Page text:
Customers may not be singing the lyrics but they ask this question every time they do business with a company. And companies need to be asking the same question of their customers. Will they stay or will they go?
Measure Customer Delight, Not Satisfaction
Loyal customers are the foundation of profitable growth. Without them, companies are left to focus their time, money and other resources on fishing for new customers. But how do you know if your customers will stay? You can always ask them, but it’s unlikely you will get an honest response—at least one that is believable enough to use for forecasting revenue.
WOBI contributing editor Forrest Jones caught up with Trish Gorman before WOBI on Innovation for a quick Q&A session prior to her presentation at the forum on June 4-5.
1. --Disruption requires not just desire, but specific configurations of traits, behaviors and attitudes. What are those traits and how does a company instill them?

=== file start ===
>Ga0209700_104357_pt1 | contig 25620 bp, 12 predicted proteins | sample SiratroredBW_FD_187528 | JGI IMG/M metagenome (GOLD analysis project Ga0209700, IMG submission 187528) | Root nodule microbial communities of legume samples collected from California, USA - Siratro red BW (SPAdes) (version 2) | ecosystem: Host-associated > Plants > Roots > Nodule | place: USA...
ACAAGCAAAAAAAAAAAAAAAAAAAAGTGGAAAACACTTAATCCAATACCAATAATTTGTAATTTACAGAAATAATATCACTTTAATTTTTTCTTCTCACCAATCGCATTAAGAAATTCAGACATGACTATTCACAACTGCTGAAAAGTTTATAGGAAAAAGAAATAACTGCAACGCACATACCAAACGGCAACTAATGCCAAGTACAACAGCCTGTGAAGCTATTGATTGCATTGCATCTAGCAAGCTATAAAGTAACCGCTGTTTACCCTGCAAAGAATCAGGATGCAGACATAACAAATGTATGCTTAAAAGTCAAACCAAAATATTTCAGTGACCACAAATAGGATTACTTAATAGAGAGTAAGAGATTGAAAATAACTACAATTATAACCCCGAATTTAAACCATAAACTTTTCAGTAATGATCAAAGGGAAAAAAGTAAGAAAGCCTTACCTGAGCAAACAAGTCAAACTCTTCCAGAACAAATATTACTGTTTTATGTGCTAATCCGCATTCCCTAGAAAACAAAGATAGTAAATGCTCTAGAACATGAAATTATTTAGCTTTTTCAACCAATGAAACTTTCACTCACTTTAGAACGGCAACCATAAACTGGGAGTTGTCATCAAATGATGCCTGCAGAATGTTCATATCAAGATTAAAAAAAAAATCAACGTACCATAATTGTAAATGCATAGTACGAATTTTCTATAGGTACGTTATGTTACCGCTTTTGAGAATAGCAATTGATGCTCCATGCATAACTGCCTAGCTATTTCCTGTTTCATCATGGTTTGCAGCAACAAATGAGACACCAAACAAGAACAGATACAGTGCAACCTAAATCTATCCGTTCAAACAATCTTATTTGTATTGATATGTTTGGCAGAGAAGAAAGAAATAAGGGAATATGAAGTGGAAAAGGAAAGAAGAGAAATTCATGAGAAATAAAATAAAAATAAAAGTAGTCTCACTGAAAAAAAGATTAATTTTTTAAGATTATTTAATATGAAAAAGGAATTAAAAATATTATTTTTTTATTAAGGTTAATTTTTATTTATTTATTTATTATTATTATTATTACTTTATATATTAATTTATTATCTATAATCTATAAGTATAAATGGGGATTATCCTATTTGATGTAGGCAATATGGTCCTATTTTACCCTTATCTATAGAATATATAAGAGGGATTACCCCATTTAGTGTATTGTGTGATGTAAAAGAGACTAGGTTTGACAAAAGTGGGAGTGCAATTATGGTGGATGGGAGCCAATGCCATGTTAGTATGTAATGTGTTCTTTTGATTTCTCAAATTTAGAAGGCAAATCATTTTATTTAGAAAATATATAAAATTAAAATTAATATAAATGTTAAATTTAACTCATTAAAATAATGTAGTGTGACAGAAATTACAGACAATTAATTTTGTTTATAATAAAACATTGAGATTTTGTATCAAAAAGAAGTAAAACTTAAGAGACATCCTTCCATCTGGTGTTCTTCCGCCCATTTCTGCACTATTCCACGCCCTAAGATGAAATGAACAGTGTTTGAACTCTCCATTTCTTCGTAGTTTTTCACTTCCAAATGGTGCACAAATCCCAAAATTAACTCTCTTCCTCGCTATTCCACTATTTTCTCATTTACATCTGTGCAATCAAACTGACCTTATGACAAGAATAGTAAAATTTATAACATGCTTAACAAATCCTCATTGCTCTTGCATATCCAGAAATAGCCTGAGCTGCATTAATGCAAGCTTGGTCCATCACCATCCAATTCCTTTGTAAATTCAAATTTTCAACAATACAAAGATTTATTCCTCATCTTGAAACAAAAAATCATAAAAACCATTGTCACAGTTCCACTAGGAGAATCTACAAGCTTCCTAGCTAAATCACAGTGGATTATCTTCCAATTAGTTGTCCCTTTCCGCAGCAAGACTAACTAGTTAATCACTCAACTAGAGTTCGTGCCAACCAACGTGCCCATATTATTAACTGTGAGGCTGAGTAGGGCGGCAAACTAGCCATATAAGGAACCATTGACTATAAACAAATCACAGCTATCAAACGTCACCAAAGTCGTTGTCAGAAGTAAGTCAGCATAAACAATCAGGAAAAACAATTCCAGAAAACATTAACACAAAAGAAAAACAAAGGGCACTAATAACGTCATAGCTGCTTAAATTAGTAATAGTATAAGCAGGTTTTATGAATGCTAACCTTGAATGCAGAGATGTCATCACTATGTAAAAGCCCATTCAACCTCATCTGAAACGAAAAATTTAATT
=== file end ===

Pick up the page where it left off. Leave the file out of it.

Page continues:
Though no single configuration of traits defines a disruptor, disruptor individuals do frequently have certain clusters of traits. Curiosity and passion, for example, are two common ones—even though not all curious and passionate people are disruptors. A company can promote the combinations of traits and behaviors it desires through a combination of modelling desired attitudes, hiring for certain traits, and creating incentives for expressing disruptive behaviors in productive ways.
Have you ever worked hard to roll out a new strategy or vision just to have your people completely misinterpret it? Then they start negative rumors about your plans? And then you struggle to correct their misinformation?
For example, say you're launching a new technology strategy and word gets around that this new technology will cause layoffs. Now, the truth is that your strategy will actually create jobs, but no matter how many times you correct the misinformation, people still don't feel comfortable with your strategy.